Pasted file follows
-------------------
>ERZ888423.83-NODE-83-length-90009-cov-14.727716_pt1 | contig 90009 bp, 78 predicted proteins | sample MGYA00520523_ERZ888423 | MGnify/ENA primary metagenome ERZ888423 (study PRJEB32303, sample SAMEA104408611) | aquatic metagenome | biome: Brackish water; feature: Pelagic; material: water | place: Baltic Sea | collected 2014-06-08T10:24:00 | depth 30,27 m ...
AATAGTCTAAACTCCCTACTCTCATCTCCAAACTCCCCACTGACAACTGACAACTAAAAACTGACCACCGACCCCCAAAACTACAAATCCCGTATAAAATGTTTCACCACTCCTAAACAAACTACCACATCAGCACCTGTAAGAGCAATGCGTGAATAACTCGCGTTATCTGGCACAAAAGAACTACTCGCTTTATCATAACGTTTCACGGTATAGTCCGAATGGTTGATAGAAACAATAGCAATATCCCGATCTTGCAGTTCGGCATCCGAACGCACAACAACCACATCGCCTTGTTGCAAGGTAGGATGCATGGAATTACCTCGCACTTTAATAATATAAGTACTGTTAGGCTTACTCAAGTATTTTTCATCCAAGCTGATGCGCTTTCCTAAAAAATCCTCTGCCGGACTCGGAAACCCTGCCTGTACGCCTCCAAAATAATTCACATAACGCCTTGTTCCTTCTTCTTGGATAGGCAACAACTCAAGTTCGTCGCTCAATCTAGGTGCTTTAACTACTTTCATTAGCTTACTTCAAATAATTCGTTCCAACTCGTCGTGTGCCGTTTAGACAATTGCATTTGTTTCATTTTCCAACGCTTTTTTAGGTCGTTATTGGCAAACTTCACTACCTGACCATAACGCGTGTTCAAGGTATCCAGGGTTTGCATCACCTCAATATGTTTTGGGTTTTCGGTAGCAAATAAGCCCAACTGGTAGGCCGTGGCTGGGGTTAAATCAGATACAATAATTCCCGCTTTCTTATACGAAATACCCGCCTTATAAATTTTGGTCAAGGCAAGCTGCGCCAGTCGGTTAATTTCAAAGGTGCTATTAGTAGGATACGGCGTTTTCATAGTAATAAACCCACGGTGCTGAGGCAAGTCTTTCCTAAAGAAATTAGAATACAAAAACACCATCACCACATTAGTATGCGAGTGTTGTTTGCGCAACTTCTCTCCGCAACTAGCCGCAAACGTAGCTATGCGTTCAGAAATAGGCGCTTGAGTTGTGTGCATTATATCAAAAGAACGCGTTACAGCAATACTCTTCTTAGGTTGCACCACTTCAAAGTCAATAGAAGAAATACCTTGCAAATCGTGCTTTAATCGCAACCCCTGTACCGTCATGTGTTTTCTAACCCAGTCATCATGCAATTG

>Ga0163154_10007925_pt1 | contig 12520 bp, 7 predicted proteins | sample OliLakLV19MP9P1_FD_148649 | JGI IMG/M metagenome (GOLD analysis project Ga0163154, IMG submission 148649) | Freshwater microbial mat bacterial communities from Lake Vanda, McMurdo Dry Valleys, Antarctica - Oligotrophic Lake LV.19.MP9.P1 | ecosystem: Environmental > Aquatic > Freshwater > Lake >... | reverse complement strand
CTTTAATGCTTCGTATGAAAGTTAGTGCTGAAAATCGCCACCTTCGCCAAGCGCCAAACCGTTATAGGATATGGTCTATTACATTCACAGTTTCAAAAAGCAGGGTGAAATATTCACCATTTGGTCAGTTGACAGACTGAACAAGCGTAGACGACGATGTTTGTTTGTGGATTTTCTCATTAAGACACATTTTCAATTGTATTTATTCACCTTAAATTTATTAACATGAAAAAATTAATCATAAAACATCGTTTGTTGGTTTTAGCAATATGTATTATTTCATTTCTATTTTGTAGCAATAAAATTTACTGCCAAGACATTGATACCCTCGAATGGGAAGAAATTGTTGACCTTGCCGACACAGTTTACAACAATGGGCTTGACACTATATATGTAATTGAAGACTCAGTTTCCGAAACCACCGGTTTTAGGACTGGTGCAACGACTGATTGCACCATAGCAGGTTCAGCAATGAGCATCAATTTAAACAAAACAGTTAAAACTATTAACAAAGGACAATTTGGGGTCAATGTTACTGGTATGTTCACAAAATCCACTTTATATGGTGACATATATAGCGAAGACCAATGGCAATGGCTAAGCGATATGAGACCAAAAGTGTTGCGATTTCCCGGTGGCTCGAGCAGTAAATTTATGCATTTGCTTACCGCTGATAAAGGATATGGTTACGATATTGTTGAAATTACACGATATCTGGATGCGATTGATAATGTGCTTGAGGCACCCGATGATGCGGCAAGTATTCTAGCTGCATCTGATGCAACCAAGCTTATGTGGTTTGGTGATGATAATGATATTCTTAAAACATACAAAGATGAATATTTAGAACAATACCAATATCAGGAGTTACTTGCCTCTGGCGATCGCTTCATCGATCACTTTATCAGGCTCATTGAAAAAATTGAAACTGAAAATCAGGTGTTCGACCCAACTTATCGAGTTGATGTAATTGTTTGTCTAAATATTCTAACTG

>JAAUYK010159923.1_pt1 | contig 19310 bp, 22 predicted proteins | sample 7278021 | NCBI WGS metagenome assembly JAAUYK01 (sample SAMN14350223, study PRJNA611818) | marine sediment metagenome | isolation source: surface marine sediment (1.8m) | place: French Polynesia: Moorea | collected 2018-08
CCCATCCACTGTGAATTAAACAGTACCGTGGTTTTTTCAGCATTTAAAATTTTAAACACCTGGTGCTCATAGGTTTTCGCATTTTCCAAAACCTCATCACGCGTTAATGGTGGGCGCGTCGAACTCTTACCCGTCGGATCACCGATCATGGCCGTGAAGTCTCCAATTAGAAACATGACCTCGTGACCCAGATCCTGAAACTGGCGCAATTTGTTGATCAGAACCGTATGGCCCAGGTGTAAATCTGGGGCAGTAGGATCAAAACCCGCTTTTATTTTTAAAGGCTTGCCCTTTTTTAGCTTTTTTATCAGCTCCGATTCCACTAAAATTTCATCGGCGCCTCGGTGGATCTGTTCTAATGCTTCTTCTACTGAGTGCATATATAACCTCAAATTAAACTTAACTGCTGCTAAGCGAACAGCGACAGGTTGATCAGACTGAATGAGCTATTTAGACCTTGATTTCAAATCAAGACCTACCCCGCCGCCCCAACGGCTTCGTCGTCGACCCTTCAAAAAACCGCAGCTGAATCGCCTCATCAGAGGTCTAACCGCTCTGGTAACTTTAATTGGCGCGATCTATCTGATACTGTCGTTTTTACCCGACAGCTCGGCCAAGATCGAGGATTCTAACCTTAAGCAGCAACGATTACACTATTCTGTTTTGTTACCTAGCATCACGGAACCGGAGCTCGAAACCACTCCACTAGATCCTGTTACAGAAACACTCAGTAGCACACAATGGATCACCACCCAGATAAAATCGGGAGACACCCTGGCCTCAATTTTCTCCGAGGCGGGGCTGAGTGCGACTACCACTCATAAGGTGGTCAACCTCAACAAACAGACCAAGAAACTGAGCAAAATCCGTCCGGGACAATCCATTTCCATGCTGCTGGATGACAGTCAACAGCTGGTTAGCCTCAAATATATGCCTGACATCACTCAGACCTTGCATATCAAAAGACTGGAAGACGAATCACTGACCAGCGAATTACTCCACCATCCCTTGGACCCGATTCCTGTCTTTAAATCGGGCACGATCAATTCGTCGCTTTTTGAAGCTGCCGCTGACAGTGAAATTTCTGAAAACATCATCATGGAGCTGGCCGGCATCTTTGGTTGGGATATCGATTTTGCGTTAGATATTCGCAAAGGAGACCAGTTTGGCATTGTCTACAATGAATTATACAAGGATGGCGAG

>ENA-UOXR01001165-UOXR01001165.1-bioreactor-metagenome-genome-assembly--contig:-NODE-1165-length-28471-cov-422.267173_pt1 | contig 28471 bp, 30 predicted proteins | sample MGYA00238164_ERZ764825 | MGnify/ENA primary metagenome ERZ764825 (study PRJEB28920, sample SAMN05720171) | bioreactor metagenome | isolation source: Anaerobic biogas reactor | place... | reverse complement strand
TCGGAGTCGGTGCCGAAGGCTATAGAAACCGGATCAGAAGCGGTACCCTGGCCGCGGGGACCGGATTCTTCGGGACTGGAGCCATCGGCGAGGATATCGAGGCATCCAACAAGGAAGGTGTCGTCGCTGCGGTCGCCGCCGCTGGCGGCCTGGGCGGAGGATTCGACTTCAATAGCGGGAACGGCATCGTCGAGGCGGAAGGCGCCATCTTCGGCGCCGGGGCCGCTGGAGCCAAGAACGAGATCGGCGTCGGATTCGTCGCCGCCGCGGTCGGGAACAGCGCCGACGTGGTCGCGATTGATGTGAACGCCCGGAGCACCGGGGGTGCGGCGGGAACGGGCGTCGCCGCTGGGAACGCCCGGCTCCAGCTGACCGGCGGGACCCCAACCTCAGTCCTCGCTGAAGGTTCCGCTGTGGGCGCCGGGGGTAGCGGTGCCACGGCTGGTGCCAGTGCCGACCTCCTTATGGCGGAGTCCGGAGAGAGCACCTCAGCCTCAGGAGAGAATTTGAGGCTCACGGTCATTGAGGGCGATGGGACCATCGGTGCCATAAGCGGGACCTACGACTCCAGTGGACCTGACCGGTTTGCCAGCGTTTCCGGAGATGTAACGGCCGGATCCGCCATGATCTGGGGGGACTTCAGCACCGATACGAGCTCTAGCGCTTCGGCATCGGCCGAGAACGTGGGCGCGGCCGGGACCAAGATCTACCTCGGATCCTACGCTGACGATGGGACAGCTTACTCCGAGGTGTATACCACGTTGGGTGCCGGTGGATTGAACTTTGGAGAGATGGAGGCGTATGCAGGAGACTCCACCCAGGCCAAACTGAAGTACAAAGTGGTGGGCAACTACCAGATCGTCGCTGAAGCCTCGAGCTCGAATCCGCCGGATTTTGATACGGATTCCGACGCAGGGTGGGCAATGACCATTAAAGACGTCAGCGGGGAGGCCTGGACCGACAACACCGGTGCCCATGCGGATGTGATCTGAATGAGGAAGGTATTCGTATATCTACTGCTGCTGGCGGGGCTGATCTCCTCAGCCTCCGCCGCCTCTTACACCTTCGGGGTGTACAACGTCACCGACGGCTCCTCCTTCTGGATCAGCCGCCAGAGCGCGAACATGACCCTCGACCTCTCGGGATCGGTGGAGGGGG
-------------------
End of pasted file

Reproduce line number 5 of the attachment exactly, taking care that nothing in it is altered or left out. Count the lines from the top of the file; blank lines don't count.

>JAAUYK010159923.1_pt1 | contig 19310 bp, 22 predicted proteins | sample 7278021 | NCBI WGS metagenome assembly JAAUYK01 (sample SAMN14350223, study PRJNA611818) | marine sediment metagenome | isolation source: surface marine sediment (1.8m) | place: French Polynesia: Moorea | collected 2018-08